However, on the back of his piece, Morgan makes light of the dark side of football in the 90s, supporter discontent, with the comment, “Kardinia Park: The Worst Facilities in the Bloody AFL”. In a way, it sets the mood for a group of nearby works (by Michael Shannon, Greg Ades, Cathy Drummon and Eamon Scott) which depict in paintings and collage, images of abandonment and decay in a climate of club amalgamations and ground rationalisation.


If one is tempted to view them collectively as a pictorial representations of Ross Oakley’s ten year legacy, McAuliffe reminds us elsewhere (in Art and Australia) that Shannon’s paintings and drawings of deserted football grounds in the early 70s, which pre-date Oakley’s regime, are “among the first of many images that use abandoned football grounds to signify the decline of tradition, the loss of community and the failure of myth in the face of post-war change.”


McAuliffe has organised the exhibits into categories such as “Images of Community Experience” (in which Shannon and others are placed), “Football and Gender” and “Abstract Approaches to Football”. Not the wisest of ploys, as art works have a habit of straying from their allotted positions.


Compared with Braund’s “Leap (Pink)” (1967) and the colourful geometry of Julian Martin’s pastel “Michael Long” (1995), for example, Daniel Moynihan’s openly figurative “Picking up the Ball on the Run” (1980-81) seems to have little connection with abstract approaches, while Fred Williams’ rather clumsy drawings of minor Collingwood players of the late 40s are related to gender, apparently because they are non-heroic images.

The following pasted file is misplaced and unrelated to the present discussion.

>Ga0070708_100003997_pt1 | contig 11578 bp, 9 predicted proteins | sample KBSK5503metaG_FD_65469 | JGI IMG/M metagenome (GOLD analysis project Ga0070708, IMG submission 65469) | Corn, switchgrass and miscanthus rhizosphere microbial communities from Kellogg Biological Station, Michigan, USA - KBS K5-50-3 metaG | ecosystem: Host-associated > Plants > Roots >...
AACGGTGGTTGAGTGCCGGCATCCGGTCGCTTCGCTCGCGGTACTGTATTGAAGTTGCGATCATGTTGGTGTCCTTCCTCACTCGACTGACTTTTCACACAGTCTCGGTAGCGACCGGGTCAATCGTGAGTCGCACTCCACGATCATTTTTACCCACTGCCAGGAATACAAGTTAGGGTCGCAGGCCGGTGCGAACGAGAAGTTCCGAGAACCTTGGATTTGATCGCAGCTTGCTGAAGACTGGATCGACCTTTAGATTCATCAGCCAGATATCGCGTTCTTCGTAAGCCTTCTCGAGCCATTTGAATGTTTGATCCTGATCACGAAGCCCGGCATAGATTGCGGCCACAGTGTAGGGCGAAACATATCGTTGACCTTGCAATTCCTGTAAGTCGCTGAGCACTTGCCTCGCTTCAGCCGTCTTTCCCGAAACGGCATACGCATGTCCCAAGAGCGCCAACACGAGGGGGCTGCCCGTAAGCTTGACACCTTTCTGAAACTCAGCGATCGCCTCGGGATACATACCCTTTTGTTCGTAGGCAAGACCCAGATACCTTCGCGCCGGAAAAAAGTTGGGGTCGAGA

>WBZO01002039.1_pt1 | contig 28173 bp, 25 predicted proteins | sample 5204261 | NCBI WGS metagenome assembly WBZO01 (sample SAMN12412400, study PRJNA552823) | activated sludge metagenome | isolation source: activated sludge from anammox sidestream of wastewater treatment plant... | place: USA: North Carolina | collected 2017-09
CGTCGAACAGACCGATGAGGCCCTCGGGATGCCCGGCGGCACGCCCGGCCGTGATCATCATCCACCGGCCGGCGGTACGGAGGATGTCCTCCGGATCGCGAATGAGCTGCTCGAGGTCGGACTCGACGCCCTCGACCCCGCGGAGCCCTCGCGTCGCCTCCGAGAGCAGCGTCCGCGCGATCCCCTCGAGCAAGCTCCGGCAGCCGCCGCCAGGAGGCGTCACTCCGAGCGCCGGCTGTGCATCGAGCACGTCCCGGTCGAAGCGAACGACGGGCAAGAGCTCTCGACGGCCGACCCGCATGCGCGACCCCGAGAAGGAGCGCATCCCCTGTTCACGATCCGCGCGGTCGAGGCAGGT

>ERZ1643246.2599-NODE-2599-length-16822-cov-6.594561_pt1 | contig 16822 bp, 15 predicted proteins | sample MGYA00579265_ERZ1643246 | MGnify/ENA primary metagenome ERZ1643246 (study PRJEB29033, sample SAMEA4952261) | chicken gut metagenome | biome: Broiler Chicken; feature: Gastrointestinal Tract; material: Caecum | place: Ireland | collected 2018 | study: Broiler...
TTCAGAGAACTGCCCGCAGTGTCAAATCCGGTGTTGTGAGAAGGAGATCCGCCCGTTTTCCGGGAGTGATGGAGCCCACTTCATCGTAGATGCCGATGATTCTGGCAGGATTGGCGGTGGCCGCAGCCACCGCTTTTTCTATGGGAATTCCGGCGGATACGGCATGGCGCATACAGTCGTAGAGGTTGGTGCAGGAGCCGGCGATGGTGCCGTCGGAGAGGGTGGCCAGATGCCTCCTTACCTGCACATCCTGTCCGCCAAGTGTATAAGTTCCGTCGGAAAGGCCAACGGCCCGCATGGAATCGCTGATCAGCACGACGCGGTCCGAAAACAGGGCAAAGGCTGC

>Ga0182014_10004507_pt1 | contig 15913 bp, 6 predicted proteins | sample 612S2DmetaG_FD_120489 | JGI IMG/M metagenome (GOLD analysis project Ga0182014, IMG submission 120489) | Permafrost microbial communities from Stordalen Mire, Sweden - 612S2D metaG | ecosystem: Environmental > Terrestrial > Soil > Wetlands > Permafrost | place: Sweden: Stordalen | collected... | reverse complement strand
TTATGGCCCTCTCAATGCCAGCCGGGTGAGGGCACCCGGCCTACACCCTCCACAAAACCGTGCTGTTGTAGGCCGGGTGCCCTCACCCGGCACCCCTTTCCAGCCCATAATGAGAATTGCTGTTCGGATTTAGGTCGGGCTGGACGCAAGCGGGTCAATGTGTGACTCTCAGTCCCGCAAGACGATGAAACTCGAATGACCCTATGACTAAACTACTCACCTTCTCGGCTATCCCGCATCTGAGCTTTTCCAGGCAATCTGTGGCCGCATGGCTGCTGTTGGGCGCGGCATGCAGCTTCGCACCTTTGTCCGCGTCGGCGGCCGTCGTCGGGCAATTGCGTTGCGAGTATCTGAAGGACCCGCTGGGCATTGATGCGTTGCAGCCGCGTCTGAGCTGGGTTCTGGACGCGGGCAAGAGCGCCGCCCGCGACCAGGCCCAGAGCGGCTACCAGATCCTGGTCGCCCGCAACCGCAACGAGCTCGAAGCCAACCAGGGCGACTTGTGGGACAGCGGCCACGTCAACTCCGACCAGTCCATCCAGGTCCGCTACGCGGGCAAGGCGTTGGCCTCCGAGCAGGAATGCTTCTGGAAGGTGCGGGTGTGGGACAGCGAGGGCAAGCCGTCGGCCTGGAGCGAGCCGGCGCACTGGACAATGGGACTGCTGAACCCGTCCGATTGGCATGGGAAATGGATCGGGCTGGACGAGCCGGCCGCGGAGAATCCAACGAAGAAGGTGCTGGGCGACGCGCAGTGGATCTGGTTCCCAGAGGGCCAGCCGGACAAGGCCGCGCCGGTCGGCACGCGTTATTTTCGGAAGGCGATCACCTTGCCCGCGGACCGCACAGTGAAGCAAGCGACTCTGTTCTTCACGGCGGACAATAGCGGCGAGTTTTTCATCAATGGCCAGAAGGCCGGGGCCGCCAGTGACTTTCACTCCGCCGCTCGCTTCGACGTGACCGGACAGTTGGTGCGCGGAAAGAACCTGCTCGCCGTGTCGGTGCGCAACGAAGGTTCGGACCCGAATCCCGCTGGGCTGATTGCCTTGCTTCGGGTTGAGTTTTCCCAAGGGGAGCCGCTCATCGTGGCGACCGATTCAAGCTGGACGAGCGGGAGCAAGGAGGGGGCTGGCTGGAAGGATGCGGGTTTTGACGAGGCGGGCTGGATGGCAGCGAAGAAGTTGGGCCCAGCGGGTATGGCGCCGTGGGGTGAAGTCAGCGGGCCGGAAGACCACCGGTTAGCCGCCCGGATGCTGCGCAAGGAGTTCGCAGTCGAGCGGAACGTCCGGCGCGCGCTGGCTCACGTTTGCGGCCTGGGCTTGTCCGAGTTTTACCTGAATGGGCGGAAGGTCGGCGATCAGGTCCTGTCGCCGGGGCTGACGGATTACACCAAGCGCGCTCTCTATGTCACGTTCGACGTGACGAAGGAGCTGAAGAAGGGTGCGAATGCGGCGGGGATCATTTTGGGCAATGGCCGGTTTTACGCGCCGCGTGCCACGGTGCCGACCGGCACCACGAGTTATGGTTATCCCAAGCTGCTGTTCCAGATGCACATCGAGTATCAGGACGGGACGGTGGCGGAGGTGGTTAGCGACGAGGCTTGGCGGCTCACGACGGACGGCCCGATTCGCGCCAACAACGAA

Eleswhere, the issue of racism in football is neatly encapsulated in Alan Tucker’s narrative painting of the Nicky Winmar affair, and football as a religion is given an ironic slant in Peter Tyndall’s “Saints and Demons after the Triumph of Christianity by Tommaso Siciliano 1585” (1996).


Rose Nolan’s neo-constructivist paintings of dull stripes and ovals bridge the gap between abstraction and footy worship, but could have made the point with half the number. Another imbalance in the display is created by Victor Majzner’s over-large picture “We Still Build Towers” (1990), which hogs a space that would have been better filled by other more relevant smaller works.


*Robert Rooney (d.2017) was the Melbourne based art critic for The Australian from 1982-1999. He was a widely influential artist within Australian contemporary art and his works are featured prominently in the collection of the National Gallery of Victoria.


“Eyes on the Ball: Images of Australian Rules Football”


Waverly City Gallery 14th July – 8 September, 1996


Swan Hill Regional Gallery, 27th September – 10th November, 1996


National Museum of Australia – Edmund Wright House, Adelaide, 20th December – 1996-10th February 1997.


Tasmanian Museum and Art Gallery, 1st March – 27th April, 1997.


Campbelltown City Art Gallery, 28th June – 28th July 1997.


Geelong Art Gallery 29th August – 5th October 1997.